Recently, the Central African Republic became the second country in the world to adopt Bitcoin as legal tender. Soon after, the country announced plans to build a crypto hub called “Sango” on an island, taking further inspiration from El Salvador’s example. However, the World Bank strongly opposes the nation’s strategy.
Living the Crypto Dream in Sango
Just last week, CAR’s President Faustin Archange Touadera expressed his profound love for crypto, saying “an impenetrable bureaucracy is keeping us stuck in systems that do not give [emerging economies] a chance to be competitive”.
The proposal for the Sango crypto hub presents some ambitious ideas for attracting crypto enthusiasts and investors. Benefits and incentives to get involved with Sango include e-residency passports that can be acquired through investment, tax-free zones, and zero percent charges for cryptocurrency exchanges. Crowdfunding for the infrastructure and other local projects is in the works for crypto firms looking to take up residence in the crypto hub, but they will first have to join a waiting list.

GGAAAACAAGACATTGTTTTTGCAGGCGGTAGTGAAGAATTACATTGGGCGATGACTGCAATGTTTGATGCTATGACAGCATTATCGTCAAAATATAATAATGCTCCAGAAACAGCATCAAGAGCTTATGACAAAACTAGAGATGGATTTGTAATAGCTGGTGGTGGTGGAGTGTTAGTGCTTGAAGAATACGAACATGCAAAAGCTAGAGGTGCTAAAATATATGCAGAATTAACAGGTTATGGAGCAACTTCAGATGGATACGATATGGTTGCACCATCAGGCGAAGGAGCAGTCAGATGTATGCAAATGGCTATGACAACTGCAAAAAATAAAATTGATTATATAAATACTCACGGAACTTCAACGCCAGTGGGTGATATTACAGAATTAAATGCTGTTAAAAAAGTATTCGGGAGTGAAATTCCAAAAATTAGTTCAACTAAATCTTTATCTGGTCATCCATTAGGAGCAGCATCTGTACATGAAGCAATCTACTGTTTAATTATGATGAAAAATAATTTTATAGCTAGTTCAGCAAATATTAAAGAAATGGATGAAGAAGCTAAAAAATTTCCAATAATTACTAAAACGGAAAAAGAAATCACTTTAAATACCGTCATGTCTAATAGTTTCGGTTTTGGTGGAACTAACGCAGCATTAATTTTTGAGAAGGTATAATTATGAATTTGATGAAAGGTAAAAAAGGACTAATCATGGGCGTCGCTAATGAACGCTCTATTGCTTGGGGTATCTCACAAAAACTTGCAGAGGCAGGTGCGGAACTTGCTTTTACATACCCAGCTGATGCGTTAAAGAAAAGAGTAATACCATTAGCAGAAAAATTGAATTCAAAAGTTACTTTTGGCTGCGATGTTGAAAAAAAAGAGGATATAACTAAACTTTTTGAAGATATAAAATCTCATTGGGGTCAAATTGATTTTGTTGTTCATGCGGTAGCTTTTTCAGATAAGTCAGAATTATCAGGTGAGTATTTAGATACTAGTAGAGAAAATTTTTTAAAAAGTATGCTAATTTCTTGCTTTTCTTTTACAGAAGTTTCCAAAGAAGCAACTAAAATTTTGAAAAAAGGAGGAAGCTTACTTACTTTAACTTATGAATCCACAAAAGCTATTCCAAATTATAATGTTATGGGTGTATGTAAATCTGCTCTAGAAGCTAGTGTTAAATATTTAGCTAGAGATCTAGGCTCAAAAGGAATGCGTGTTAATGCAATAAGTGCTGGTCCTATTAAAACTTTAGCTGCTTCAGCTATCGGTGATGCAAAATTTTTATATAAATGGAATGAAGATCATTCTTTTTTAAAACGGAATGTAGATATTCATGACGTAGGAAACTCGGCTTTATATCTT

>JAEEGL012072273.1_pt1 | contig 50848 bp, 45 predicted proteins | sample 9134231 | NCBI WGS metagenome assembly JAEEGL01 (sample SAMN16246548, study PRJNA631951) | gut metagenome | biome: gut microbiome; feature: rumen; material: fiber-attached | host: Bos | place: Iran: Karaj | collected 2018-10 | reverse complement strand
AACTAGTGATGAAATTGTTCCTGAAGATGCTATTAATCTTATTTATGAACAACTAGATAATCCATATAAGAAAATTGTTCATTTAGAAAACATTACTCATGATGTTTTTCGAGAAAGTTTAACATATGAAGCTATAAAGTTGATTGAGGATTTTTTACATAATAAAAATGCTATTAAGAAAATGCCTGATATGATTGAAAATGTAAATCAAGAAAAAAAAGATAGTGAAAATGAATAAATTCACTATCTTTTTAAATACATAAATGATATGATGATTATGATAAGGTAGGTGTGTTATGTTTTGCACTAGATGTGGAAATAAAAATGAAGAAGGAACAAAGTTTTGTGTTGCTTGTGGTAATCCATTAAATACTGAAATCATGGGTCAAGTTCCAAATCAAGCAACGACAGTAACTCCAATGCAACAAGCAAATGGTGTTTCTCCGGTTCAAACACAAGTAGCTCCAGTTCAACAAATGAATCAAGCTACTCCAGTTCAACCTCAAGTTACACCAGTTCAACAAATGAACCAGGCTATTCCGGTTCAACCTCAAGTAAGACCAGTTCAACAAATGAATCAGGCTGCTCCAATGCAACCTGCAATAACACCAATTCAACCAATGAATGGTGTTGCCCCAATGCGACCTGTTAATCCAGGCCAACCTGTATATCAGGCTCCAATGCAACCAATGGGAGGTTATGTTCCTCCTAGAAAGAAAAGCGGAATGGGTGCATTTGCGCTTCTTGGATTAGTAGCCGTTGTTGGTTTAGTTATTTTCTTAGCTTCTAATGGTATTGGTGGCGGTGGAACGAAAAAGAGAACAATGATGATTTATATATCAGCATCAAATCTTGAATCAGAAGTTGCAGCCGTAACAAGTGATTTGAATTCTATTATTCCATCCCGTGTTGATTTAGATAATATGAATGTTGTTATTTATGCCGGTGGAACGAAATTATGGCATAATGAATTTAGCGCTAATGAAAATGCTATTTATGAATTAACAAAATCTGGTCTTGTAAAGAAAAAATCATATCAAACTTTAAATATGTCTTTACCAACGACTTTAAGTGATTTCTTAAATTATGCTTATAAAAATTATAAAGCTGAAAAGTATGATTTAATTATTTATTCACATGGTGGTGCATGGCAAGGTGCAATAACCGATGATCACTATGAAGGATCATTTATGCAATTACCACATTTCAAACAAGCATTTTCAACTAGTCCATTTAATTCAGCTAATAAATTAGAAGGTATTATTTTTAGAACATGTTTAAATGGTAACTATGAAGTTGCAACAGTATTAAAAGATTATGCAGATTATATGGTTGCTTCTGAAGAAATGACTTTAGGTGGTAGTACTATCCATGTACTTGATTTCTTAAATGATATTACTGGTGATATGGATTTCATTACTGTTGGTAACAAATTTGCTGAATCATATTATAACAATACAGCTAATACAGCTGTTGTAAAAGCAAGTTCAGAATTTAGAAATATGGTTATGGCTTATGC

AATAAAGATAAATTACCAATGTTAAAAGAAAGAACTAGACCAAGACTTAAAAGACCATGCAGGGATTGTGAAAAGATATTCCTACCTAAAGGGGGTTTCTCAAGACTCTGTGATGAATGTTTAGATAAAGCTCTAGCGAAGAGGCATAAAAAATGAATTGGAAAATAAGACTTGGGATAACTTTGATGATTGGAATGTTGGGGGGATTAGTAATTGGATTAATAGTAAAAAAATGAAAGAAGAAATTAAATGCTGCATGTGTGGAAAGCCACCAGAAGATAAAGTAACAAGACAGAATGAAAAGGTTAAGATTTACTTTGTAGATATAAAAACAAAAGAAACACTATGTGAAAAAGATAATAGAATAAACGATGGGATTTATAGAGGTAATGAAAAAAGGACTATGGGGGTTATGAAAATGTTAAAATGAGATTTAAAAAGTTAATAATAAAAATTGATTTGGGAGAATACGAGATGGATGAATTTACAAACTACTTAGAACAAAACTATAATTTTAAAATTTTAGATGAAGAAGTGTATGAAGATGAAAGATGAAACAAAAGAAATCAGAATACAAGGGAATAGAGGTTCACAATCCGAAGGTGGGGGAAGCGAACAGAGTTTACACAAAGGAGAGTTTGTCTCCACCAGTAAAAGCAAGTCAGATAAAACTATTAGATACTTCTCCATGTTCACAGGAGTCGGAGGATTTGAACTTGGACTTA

$35 Million Worth of Confusion
The official site of the Sango crypto hub states that “The Central African Republic received approval for a $35 million fund from the World Bank for the digitalization of the public sector”. However, it now seems that the World Bank wants nothing to do with the ongoing crypto project, responding to the statement with the disclaimer: ‘The World Bank is not supporting ‘Sango: The First Crypto Initiative Project’, nor any other crypto initiatives”. Allegedly, the approved money the CAR spoke of was intended to be used for the digitization of salary payments and tax collection systems.